We are witnessing strong animosity among large technology companies. It’s Apple Vs. Anything over here, Google vs. Amazon for there, and now we have a legal dispute between Mozilla and Yahoo.
Yahoo filed a lawsuit against Mozilla on Dec. 1, claiming an agreement between the two companies was terminated improperly. On Tuesday (5), the creator of Firefox filed another lawsuit, this time for breach of contract.
It’s like this: in 2014, Yahoo agreed to make annual payments to Mozilla put its search engine as default in Firefox. This was only true for some countries, such as the United States, Canada, Hong Kong and Taiwan – the browser continued to use Google in Brazil, for example.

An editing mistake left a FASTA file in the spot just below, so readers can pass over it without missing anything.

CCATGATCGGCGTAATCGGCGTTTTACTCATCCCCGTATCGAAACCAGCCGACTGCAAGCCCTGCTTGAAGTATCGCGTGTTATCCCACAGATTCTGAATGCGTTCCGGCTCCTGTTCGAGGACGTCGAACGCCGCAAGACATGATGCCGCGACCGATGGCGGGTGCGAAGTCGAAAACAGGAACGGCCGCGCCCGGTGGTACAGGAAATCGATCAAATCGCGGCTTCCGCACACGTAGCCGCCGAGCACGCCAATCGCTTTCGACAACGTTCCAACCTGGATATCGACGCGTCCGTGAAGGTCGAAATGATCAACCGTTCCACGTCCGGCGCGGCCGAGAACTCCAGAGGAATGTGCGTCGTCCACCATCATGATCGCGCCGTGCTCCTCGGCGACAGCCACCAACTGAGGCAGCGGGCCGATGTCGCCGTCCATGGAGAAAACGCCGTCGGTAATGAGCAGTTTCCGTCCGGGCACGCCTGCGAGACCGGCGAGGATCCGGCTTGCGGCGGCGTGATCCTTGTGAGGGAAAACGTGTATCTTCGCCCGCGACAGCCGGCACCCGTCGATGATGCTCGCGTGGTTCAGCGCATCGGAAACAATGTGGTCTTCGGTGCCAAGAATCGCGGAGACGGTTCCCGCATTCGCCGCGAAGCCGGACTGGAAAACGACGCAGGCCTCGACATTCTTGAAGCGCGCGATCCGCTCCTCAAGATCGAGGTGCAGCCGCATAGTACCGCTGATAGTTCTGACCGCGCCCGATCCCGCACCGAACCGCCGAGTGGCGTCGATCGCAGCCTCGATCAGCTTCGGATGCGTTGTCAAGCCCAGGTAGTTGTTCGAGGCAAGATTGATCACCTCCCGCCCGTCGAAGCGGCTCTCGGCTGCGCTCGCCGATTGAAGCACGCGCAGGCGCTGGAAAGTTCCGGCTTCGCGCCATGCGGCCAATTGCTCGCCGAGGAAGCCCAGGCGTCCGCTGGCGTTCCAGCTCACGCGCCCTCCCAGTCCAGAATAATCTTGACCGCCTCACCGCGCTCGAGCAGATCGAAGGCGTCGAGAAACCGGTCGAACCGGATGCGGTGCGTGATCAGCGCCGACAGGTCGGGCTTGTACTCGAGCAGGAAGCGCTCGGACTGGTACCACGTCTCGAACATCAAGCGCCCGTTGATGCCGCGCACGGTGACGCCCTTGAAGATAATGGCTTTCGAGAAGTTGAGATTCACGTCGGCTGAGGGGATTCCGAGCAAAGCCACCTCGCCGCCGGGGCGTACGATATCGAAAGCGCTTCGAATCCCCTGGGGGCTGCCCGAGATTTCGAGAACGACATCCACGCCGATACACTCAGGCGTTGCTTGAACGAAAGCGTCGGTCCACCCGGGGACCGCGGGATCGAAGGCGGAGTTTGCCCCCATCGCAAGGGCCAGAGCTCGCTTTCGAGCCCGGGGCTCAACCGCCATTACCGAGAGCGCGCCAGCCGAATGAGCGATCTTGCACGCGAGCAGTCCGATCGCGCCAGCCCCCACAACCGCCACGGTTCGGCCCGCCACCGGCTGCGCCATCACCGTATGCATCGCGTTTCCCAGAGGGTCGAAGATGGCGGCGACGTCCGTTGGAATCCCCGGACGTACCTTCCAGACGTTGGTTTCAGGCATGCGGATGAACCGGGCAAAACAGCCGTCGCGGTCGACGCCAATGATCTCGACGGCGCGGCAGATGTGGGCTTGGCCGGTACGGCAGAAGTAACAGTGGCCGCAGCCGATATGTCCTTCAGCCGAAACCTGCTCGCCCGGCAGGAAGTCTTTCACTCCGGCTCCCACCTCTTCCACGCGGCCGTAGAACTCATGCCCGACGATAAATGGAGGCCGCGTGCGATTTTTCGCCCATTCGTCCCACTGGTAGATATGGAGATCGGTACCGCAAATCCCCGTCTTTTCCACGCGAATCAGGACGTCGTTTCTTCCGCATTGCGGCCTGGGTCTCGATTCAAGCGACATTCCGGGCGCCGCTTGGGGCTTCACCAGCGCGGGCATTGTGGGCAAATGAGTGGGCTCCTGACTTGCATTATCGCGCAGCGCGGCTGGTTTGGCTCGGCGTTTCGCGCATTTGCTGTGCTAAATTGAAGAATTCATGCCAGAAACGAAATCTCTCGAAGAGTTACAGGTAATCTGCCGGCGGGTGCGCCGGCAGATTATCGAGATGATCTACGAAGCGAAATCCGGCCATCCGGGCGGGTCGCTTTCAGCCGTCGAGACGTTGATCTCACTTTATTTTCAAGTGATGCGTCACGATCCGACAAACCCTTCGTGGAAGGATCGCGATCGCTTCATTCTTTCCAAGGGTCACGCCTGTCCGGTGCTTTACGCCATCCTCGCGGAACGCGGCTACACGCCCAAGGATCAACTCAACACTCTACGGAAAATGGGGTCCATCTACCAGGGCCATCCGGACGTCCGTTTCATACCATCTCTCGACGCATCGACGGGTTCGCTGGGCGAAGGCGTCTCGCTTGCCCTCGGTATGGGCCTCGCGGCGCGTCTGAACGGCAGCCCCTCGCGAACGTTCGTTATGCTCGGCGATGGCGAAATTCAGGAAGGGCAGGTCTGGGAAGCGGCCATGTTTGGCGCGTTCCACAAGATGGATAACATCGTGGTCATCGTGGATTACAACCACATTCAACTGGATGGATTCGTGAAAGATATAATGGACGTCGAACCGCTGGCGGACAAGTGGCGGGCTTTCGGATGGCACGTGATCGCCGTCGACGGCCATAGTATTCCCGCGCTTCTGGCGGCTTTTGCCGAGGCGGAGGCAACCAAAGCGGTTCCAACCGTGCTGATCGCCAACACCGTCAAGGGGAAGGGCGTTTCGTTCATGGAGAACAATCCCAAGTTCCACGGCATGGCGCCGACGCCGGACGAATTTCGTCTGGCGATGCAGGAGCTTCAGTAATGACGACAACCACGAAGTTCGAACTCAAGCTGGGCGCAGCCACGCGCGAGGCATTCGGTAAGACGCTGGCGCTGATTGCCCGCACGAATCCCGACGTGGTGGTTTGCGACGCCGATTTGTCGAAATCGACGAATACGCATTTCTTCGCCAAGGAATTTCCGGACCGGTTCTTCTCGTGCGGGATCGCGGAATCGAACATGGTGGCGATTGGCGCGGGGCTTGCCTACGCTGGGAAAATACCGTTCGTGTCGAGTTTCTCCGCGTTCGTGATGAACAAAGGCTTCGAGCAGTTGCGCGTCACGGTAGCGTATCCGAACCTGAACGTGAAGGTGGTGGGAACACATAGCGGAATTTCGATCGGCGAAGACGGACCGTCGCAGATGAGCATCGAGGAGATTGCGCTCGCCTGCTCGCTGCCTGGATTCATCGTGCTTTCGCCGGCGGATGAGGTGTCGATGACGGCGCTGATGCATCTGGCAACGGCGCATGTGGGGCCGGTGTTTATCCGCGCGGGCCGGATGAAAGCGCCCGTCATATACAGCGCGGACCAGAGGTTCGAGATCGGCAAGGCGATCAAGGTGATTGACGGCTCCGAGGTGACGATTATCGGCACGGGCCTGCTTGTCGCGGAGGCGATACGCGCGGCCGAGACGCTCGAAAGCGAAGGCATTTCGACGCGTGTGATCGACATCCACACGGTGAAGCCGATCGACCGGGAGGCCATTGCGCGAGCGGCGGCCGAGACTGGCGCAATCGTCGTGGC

The deal allowed Mozilla to give up that deal, and still receive $ 375 million a year through 2019, if it did not agree with a possible future Yahoo buyer. It was a clause put by then CEO Marissa Mayer.
Then, in 2016, US operator Verizon bought Yahoo. She joined the company to AOL – acquired a year earlier – to form Oath. Mozilla clearly did not like this deal, and gave up its deal with Yahoo; Firefox Quantum returned to using Google as a standard search engine.
Here enters the judicial dispute. Yahoo no longer wants to pay $ 375 million annually, saying the deal does not reflect its current situation. Meanwhile, Mozilla claims to be entitled to that money – which accounts for 90% of its revenue.
In a statement, Mozilla says it has rescinded the deal with Yahoo “based on a number of factors, including doing the best for our brand, our effort to provide quality web searches, and content experience for our users.” According to her, “it was clear that continuing to use Yahoo as our default search engine would have a negative impact on all these items.”
And so begins the fight Yahoo vs. Mozilla.